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AFP Key Vote Alert on H.R. 8038, the 21st Century Peace Through Strength Act

Apr 20, 2024 by AFP

Dear Representatives,

On behalf of Americans for Prosperity and the millions of activists we represent in all 50 states, I write to applaud the House for taking up strong measures to counter foreign adversary-controlled applications, as done through H.R. 8038, the 21st Century Peace through Strength Act, and to reiterate our support for that effort. However, we also wanted to take this opportunity to express our concerns with some of the other provisions of the bill.

Protecting Americans from Foreign Adversary Controlled Applications Act (Division D)

As we previously stated in our Key Vote Alert for H.R. 7521, there is mounting evidence TikTok is a real national security threat. We would never want the U.S. federal government to have the power to censor, surveil, and manipulate Americans – we absolutely cannot permit that abuse of power by the Chinese government through TikTok. Applications controlled by ByteDance, including TikTok, serve as conduits for potential surveillance and manipulation of American citizens, posing significant risks to data security and public discourse. To address this threat, the proposed legislation adopts a two-pronged approach:

  • First, by restricting app store availability and web hosting services for ByteDance-controlled applications, including TikTok, unless they sever ties with entities under foreign adversary control as defined by Congress.
  • Second, the bill offers ByteDance a defined window to divest, with exemptions available upon completing a qualified divestment.

There have been small but key changes to the legislation since its recent House floor passage that strengthen the underlying bill’s likelihood of surviving judicial scrutiny and extend the length of time given to ByteDance to divest. This legislation represents a sophisticated and targeted response to a genuine national security threat while avoiding unnecessary entanglements or repercussions for tech platforms and companies. We were thrilled to see this legislation pass the House last time by such strong margins and are pleased that it now can move quickly to become law.

Rebuilding Economic Prosperity and Opportunity (REPO) for Ukrainians Act (Division B)
The REPO for Ukrainians Act would allow the President to seize already-frozen Russian sovereign assets, a drastic precedent which could have catastrophic consequences for the United States. Confiscating Russian assets will not change Russia’s behavior nor impose any additional costs Moscow has not already suffered since their assets were frozen in 2022. Seizing frozen assets removes leverage Ukraine and the West have to bring Russia to the negotiating table, giving Moscow less to lose from continuing to pursue their war of aggression against Ukraine.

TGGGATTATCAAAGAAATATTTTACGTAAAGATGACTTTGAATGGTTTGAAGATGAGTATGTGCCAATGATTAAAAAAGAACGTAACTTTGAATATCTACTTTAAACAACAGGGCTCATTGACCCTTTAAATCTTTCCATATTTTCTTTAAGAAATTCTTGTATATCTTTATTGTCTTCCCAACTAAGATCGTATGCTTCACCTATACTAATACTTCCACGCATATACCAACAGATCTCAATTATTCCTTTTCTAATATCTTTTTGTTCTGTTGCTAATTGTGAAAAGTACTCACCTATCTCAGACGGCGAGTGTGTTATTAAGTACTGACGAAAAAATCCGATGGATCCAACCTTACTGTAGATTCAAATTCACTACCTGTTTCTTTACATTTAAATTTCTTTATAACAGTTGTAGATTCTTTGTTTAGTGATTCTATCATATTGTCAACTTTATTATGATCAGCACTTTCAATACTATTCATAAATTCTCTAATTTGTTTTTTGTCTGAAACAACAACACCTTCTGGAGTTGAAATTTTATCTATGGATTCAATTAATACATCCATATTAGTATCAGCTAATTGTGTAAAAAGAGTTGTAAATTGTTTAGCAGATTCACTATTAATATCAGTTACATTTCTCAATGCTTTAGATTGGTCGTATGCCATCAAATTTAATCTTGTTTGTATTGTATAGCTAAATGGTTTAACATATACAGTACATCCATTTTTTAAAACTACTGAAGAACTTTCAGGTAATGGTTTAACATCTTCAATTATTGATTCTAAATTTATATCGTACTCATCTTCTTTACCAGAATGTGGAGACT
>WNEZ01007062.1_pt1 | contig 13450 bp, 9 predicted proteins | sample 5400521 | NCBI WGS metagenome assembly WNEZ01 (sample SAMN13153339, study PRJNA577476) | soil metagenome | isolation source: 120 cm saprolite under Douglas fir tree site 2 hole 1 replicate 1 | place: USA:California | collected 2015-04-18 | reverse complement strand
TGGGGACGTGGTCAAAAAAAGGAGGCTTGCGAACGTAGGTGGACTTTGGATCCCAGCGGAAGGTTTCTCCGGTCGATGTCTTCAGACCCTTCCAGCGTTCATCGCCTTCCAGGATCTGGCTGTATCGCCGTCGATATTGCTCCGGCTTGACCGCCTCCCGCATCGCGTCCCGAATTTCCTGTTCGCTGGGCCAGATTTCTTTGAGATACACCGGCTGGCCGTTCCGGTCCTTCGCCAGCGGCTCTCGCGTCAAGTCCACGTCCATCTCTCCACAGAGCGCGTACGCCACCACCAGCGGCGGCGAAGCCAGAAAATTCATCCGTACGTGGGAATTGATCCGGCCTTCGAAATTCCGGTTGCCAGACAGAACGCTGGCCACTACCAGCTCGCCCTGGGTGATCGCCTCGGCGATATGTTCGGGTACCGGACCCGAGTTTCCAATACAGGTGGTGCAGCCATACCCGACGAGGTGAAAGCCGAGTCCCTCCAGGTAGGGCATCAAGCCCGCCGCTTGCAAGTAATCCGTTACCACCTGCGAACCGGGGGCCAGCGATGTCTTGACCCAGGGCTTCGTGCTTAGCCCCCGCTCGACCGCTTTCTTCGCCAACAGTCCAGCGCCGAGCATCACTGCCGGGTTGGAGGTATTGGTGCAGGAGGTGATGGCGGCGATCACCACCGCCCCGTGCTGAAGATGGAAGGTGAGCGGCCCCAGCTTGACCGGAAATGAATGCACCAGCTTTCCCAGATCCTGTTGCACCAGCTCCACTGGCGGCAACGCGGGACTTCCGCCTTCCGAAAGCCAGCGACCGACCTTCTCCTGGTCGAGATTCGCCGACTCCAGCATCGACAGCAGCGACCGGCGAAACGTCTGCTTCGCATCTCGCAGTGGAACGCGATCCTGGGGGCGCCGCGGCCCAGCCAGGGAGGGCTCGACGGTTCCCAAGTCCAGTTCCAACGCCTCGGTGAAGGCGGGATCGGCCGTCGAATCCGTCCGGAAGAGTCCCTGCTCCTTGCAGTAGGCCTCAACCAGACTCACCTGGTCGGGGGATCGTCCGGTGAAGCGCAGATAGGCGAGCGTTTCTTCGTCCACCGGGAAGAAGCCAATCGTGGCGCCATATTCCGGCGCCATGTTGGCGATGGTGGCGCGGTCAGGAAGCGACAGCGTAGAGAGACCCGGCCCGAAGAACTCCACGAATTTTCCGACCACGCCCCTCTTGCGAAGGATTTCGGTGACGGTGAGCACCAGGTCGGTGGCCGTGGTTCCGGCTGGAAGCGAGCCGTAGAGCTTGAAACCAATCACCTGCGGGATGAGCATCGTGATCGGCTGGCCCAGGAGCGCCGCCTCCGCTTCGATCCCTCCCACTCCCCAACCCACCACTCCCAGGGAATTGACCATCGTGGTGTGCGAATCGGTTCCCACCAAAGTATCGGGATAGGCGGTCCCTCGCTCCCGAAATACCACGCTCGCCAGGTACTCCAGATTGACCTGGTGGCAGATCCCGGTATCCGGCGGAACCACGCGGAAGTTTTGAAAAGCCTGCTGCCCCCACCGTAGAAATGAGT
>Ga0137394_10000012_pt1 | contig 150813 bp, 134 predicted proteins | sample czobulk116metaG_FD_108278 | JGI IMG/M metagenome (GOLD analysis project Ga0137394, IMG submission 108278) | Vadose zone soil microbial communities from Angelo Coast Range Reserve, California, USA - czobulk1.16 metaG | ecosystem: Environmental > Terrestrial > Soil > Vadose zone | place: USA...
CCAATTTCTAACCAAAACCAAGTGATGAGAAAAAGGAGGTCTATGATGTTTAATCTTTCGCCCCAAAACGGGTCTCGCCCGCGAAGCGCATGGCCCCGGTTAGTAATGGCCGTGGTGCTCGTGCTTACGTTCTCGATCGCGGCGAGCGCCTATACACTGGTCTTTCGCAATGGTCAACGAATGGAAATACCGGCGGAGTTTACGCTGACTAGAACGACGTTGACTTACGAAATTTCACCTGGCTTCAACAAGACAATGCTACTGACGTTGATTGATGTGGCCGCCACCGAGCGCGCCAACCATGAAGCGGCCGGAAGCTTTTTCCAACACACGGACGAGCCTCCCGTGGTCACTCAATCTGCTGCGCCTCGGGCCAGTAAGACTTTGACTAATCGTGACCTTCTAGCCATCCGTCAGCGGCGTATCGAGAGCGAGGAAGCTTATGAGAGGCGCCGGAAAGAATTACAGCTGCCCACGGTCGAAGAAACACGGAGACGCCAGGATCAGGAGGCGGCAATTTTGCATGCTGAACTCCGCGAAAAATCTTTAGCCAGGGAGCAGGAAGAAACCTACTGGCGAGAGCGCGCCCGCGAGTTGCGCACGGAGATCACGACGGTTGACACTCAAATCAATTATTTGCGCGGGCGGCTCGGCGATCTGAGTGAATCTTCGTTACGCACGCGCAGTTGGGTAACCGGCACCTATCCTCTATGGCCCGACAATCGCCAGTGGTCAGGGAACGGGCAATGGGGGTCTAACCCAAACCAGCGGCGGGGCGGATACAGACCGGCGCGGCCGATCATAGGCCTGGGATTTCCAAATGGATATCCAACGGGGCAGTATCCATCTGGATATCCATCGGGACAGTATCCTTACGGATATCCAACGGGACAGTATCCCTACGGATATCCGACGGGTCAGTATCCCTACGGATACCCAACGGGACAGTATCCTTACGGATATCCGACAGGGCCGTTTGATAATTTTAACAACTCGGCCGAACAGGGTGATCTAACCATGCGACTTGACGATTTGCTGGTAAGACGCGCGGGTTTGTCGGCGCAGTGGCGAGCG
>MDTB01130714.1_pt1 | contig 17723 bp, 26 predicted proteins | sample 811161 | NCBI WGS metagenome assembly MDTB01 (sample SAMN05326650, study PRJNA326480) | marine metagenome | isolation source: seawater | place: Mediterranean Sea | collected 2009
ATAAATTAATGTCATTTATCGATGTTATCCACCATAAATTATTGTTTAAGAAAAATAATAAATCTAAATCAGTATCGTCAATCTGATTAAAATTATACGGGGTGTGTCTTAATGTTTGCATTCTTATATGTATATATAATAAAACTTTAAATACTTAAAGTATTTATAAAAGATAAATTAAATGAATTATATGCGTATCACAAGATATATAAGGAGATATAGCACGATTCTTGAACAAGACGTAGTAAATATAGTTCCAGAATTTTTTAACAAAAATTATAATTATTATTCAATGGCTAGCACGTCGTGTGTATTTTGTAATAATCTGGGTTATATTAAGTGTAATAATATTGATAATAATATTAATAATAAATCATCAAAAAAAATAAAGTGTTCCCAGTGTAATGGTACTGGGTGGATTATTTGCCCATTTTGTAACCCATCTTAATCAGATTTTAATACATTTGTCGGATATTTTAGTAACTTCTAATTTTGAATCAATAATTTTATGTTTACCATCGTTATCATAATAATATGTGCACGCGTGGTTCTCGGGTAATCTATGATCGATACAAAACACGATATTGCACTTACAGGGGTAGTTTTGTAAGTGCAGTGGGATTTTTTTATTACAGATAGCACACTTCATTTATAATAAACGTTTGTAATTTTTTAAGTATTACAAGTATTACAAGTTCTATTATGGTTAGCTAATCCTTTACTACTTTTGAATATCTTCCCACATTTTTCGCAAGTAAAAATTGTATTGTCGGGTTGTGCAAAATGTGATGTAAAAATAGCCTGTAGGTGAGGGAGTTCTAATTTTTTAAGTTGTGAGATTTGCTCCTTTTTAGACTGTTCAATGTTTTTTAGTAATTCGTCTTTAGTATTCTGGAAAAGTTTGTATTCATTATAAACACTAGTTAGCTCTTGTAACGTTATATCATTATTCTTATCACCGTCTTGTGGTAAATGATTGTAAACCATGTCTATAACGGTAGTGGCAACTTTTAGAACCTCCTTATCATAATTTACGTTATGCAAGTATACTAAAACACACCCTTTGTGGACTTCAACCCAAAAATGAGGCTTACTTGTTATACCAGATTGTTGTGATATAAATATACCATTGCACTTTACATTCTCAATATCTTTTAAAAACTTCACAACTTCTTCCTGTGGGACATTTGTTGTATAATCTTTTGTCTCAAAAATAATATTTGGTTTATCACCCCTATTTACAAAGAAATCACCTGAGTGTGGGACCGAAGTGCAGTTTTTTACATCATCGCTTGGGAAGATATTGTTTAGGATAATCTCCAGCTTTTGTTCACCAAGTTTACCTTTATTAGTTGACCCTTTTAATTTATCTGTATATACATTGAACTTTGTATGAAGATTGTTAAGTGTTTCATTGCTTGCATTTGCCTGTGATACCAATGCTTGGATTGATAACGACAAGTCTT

Setting the precedent of seizing a country’s assets that the United States is not at war would send shockwaves throughout the global economy by undermining other country’s confidence in buying U.S. dollars, undermining our currency’s position as the global reserve currency. Confiscating Russian assets would also put trillions of U.S. private and sovereign assets abroad at risk for decades to come. Russia would not hesitate to seize U.S. public and private assets in its territory, while rivals like China would feel empowered to conduct seizures of their own in future foreign policy disagreements in decades to come.

Across several divisions, the 21st Century Peace Through Strength Act adds to the staggering growth of U.S. sanctions in recent years, imposing new restrictions on Russian, Iranian, Syrian, and other targets. The instinct to punish behavior the United States opposes through sanctions is understandable, but Congress overuses this tool, blunting sanctions’ effectiveness for future situations when they may matter most.

Sanctions have historically only been effective when coordinated multilaterally, tied to behavior that adversaries can ultimately be expected to change, and paired with a credible expectation that they will be lifted should adversaries alter their actions. The sanctions in this bill are largely punitive and unlikely to garner buy-in from major global economies. At best, these sanctions are unlikely to achieve their goals. At worst, these measures risk accelerating the fragmentation of the global financial system as countries work to reduce their exposure to future U.S. sanctions. The more we overuse sanctions, the weaker a tool they become in foreign policy crises involving vital national interests.

Again, this is a commendable effort to combat the threat of foreign adversary-controlled applications, but due to our concerns about the other provisions of this legislation, we must remain neutral during its consideration of the National Security Supplemental.


Brent Gardner

Chief Government Affairs Officer

Americans for Prosperity